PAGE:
Figure 4.  Proper leaf wetness sensor installation in the field. (A) Pair of paper-based LWSs with buried cables. (B) FAWN (Florida Automated Weather Network) station LWS with a pair of protected Campbell 237L cables.
Credit: T. B. Onofre, UF/IFAS

Common Problems with LWS Installation and Maintenance

The most common problems with leaf wetness sensors (LWS) are:

  • Improper installation:

    • Problems with height, orientation, and angle of installation.

  • Improper maintenance:

    • Missing or damaged paper (in paper-based sensors);

    • Herbicide application removing the grass surface;

    • Dirty sensor;

    • Sensor with cut wires; and

    • Degraded sensor coating.

The sections below briefly describe, illustrate, and propose solutions for the problems listed above.

  1. Improper LWS Installation

Improper installation is a common problem found with sensors installed in growers' farms. The most common issues we have found in the field are related to installation height and orientation. Improper installation of a paper-based leaf wetness sensor is shown in Figure 5. Figure 5A shows a weather station with a leaf wetness sensor installed at 6 ft (2 m), and Figure 5B shows more details of the leaf wetness sensor (inside of the red circle). This sensor installation may not represent leaf wetness conditions at the plants' height, potentially compromising disease risk prediction.

Figure 5. Improper installation of a paper-based leaf wetness sensor. (A) Weather station with a leaf wetness sensor at 6 ft (2 m). (B) The leaf wetness sensor in detail (inside of the red circle). This sensor installation may not represent leaf wetness conditions accurately due to improper height, orientation, and angle above the ground.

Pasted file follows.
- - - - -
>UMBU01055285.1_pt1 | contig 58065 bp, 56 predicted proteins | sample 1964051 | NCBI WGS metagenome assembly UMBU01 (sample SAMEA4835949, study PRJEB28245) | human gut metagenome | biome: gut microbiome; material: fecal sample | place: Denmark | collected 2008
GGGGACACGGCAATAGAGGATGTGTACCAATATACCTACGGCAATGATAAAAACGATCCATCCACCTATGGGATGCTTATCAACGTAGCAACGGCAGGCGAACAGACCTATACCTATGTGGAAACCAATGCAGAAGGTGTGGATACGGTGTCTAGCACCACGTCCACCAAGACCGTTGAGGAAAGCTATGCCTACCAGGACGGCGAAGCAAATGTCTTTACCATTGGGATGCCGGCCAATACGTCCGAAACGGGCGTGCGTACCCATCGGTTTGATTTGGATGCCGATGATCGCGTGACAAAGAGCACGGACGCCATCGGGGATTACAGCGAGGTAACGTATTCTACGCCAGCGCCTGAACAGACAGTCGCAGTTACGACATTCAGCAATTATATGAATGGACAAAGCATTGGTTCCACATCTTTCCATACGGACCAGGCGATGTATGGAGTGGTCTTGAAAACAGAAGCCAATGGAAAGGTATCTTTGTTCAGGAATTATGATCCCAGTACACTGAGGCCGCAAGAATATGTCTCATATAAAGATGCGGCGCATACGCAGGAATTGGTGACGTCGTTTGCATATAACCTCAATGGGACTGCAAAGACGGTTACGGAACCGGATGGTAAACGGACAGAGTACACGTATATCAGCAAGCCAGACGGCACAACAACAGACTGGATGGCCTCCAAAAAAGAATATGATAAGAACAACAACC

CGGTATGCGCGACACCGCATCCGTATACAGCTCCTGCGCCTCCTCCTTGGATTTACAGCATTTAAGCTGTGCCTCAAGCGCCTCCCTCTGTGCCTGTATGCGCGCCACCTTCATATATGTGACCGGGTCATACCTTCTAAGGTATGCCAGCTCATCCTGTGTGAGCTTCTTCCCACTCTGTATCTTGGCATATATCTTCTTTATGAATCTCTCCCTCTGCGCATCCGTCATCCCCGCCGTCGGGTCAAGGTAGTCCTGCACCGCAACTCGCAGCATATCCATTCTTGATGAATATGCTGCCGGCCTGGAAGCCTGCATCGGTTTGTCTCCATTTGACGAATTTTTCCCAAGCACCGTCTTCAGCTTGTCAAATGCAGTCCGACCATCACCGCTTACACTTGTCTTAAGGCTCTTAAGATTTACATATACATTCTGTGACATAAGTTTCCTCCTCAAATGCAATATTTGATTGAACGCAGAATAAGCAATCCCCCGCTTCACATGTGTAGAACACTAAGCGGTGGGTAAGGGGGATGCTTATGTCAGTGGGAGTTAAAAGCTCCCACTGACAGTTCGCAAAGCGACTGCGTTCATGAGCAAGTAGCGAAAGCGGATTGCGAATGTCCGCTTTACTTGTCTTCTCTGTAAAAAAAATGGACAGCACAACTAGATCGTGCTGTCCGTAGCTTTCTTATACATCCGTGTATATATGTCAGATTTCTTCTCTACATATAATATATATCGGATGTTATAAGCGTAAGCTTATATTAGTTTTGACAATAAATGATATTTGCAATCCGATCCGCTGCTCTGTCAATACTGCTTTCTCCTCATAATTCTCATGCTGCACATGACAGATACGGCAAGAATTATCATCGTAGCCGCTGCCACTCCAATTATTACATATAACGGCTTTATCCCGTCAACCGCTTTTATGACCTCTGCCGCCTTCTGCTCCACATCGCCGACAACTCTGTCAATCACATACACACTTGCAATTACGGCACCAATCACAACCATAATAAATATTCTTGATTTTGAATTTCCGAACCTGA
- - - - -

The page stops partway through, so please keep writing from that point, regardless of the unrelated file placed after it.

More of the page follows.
Figure 5.  Improper installation of a paper-based leaf wetness sensor. (A) Weather station with a leaf wetness sensor at 6 ft (2 m). (B) The leaf wetness sensor in detail (inside of the red circle). This sensor installation may not represent leaf wetness conditions accurately due to improper height, orientation, and angle above the ground.
Credit: T. B. Onofre, UF/IFAS

Solution

An inexpensive way to ensure proper installation is to build a PVC pipe mounting using ¾-inch tubes and curves, as shown in Figure 6. This PVC mounting was built using a total of 3 ft (91 cm) of ¾-inch tubes, three right-angle elbows, three T connectors, and two 45° elbows.

Figure 6. LWS mounting built with PVC pipe.
Figure 6.  LWS mounting built with PVC pipe.
Credit: T. B. Onofre, UF/IFAS

2. Improper Maintenance

A) Missing or Damaged Paper

This is a common problem when using a paper-based leaf wetness sensor. The paper degrades over time, causing the sensor not to work correctly, as shown in Figure 7.

Figure 7. LWS with a missing paper.
Figure 7.  LWS with a missing paper.
Credit: T. B. Onofre, UF/IFAS

Solution

Replace the paper and set an alarm and notification in your calendar to check and replace the paper every month during the rainy season. Growers must pay special attention during the cropping season if they own a weather station with a paper-based LWS. Commercial strawberry growers in Florida need sensors to operate properly during fall and winter (October to March).

Figure 8. Paper-based LWS with paper in good condition.
Figure 8.  Paper-based LWS with paper in good condition.
Credit: T. B. Onofre, UF/IFAS

B) Herbicide Application under the LWS

Growers use herbicides as part of lawn maintenance, but herbicide should not be applied under the sensor. Figure 9 shows an example of improperly applied herbicides that will affect LWD data for this site. Although the sensor site is clean, this may change the readings because the LWS is supposed to be installed over turfgrass.

Figure 9. Herbicide application under the sensor.
Figure 9.  Herbicide application under the sensor.
Credit: T. B. Onofre, UF/IFAS

Solution